Ford to replace aging research, engineering campus in Mich.

Ford Motor Co. plans to begin a sweeping overhaul of its 63-year-old research and engineering campus near Detroit this month, transforming an inefficient hodgepodge of buildings into a "modern, green and high-tech" environment that centralizes more employees to encourage collaboration and innovation.

Changes detailed by the automaker today include a new design center to replace the sprawling product development center and historic design dome, a more walkable layout and a building that showcases Ford's commitment to sustainability by creating zero waste and generating its own energy. The new product campus, expected to be mostly complete within seven years, will be served by a network of autonomous vehicles, on-demand shuttles and electric bikes, Ford said.

Ford also said it would renovate its nearby world headquarters building, known as the Glass House, starting in 2021. It's planning a new home for Ford Motor Credit Co. connected to the Glass House and other changes to its immediate surroundings to be finished by 2026.

"As we transition to an auto and a mobility company, we're investing in our people and the tools they use to deliver our vision," Ford CEO Mark Fields said in a statement. "Bringing our teams together in an open, collaborative environment will make our employees' lives better, speed decision-making and deliver results for both our core and emerging businesses."

The project, which involves rebuilding more than 7.5 million square feet of workspace in Dearborn, Mich., first was reported in June 2015 by Crain's Detroit Business, an affiliate ofAutomotive News, which cited real-estate sources who estimated the cost at $1 billion.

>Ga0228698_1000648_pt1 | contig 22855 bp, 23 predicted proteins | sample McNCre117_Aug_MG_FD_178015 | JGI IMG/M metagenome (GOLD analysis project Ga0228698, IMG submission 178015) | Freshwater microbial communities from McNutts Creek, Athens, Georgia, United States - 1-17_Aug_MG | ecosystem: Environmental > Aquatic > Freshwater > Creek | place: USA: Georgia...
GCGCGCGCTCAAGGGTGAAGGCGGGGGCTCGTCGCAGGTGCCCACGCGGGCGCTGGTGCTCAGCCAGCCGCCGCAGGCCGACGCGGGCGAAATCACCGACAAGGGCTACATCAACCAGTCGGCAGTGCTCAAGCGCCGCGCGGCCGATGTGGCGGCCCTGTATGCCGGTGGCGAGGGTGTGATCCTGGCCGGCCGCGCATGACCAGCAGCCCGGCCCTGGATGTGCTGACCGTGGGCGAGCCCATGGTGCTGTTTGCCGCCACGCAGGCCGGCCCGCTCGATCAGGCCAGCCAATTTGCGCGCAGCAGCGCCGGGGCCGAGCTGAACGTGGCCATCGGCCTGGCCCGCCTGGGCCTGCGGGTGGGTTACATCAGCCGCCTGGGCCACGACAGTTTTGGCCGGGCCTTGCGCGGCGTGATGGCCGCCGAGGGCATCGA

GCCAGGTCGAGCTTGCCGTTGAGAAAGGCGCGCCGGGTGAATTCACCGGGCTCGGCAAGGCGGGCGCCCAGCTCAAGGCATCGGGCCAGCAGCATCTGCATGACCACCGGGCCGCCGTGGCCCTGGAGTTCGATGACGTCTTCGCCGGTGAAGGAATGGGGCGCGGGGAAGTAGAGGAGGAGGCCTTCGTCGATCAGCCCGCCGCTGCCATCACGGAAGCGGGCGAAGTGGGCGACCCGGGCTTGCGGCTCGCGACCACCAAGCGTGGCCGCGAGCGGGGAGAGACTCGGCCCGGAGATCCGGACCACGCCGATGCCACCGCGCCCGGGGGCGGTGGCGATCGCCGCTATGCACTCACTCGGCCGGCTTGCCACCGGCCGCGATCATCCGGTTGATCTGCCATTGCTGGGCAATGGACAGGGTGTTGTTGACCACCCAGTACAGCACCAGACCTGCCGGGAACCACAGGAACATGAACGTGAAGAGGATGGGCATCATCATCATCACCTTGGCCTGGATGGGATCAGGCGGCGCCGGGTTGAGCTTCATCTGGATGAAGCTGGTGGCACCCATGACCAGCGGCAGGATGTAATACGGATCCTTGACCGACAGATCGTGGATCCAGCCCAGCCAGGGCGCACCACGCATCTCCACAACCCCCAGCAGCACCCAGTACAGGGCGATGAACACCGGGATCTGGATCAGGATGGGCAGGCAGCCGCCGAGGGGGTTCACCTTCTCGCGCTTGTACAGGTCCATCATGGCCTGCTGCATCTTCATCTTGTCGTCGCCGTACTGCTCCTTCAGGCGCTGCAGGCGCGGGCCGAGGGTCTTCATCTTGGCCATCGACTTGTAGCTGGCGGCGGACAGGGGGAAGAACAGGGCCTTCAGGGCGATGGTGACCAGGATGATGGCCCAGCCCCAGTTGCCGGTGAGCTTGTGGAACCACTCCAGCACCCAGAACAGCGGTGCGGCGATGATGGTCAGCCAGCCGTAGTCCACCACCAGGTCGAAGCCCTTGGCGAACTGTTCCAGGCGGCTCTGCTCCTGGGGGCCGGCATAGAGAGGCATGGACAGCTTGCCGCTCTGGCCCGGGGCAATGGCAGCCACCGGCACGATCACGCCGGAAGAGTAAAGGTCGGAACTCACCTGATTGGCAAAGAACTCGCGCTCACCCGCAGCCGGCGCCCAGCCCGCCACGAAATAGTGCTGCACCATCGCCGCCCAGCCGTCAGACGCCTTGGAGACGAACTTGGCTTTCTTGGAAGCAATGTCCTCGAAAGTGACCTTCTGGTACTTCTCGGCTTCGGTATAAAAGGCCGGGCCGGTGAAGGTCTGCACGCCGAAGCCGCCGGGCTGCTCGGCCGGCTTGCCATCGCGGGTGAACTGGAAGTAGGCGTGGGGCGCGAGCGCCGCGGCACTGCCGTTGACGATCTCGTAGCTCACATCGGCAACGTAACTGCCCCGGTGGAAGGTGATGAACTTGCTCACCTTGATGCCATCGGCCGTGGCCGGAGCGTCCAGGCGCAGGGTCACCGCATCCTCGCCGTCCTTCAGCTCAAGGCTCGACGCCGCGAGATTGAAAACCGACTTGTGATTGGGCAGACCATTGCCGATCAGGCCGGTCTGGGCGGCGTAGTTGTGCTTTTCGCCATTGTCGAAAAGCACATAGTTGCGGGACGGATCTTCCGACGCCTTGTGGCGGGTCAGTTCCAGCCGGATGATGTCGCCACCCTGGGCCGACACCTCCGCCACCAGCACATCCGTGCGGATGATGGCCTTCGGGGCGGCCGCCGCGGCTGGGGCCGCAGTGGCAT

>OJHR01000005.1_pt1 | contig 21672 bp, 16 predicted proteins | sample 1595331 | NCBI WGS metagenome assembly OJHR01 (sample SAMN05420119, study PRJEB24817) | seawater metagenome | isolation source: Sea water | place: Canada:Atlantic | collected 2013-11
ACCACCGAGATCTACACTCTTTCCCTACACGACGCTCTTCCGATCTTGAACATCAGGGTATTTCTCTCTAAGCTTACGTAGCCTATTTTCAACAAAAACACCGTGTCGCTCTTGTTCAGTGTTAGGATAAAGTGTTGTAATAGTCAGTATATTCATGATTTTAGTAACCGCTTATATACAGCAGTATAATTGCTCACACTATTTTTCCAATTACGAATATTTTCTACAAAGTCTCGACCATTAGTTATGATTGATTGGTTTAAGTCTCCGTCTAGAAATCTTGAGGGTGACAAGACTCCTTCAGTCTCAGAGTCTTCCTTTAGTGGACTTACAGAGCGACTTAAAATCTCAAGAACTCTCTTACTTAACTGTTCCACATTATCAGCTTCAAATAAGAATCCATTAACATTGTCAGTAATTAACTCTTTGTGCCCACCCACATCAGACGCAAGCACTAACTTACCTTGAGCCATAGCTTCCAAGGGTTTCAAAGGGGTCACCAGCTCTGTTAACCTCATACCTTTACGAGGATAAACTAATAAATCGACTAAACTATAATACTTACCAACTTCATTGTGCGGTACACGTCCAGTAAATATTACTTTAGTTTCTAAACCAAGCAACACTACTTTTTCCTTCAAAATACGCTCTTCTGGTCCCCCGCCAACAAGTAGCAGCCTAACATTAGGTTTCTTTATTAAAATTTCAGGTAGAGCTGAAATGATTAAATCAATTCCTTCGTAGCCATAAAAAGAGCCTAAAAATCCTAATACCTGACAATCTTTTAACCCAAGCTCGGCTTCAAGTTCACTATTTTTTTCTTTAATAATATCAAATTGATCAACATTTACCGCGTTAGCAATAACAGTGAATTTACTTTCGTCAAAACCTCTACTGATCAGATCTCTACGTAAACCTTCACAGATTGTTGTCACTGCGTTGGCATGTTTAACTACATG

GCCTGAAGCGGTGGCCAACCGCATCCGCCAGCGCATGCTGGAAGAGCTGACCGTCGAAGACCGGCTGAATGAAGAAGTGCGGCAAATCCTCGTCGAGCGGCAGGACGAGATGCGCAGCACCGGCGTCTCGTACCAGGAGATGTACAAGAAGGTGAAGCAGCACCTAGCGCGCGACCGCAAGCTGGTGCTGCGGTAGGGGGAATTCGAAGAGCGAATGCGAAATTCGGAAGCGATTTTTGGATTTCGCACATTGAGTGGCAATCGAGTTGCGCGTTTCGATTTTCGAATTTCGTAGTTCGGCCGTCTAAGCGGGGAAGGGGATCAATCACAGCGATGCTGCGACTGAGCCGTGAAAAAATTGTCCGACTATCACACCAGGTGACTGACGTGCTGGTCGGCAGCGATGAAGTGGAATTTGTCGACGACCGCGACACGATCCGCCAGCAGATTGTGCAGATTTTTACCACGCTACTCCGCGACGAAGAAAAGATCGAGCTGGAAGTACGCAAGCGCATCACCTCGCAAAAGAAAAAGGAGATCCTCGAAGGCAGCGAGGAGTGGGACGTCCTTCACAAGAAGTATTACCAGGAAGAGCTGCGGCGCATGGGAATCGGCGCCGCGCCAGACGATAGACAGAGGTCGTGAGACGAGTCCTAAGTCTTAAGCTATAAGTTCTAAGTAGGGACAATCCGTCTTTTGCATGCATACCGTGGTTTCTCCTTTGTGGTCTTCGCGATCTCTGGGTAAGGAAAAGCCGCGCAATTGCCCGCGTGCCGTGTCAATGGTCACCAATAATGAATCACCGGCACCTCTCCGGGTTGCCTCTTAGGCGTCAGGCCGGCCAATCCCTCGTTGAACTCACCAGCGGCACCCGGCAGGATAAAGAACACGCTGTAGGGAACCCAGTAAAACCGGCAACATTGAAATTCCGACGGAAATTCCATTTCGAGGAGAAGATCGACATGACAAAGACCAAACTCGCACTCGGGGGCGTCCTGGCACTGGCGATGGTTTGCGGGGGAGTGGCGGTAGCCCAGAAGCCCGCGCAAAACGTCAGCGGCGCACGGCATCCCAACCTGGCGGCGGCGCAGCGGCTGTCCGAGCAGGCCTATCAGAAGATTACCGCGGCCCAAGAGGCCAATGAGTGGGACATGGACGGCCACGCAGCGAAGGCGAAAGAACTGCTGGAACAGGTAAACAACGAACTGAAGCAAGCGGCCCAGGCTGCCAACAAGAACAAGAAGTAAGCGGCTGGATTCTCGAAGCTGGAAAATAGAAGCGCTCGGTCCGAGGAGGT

Ford, which announced the plan to its employees in a webcast this morning, didn't say how much the work would cost.

The product campus will be able to accommodate 24,000 employees, double the number who work in the buildings there now, by consolidating offices scattered around Dearborn.

It's aimed at helping the company attract and retain top talent, particularly as cutting-edge technology companies in Silicon Valley increasingly compete with automakers for engineers and other highly skilled employees. It also will significantly reduce energy use and the amount of time employees spend traveling to and from meetings.

"They've been spread out, and that makes for an inefficient way for employees to interact with each other," Donna Inch, CEO of the Ford Motor Land Development Corp., said in an interview. "It's very tricky because we have to keep our operations going and at the same time transform the campus. That's why it's a 10-year plan."

The product campus will be able to accommodate 24,000 employees, double the number who work in the buildings there now, by consolidating offices scattered around Dearborn. Renderings show a series of new buildings oriented around a central green area that would replace the main thoroughfare bisecting the campus, which President Dwight D. Eisenhower dedicated in 1953. Roads and parking garages would be closer to the perimeter rather than in the middle as they are now.

The campus would be anchored by a 700,000-square-foot design center with studios and an outdoor design courtyard. Ford said its current design dome will be turned into an event venue.

The Sustainability Showcase building will be part of the product campus

"Just as the Rouge manufacturing renovation completed in 2003 set a new standard for sustainability, we expect to do the same as we transform our campuses into a modern, efficient complex that enhances the environment," Ford Executive Chairman Bill Ford said in a statement. "This project incorporates thoughtful ways to improve the environmental footprint of our facilities, while creating a vibrant workplace that inspires our employees." Nick Bunkly/Autonews

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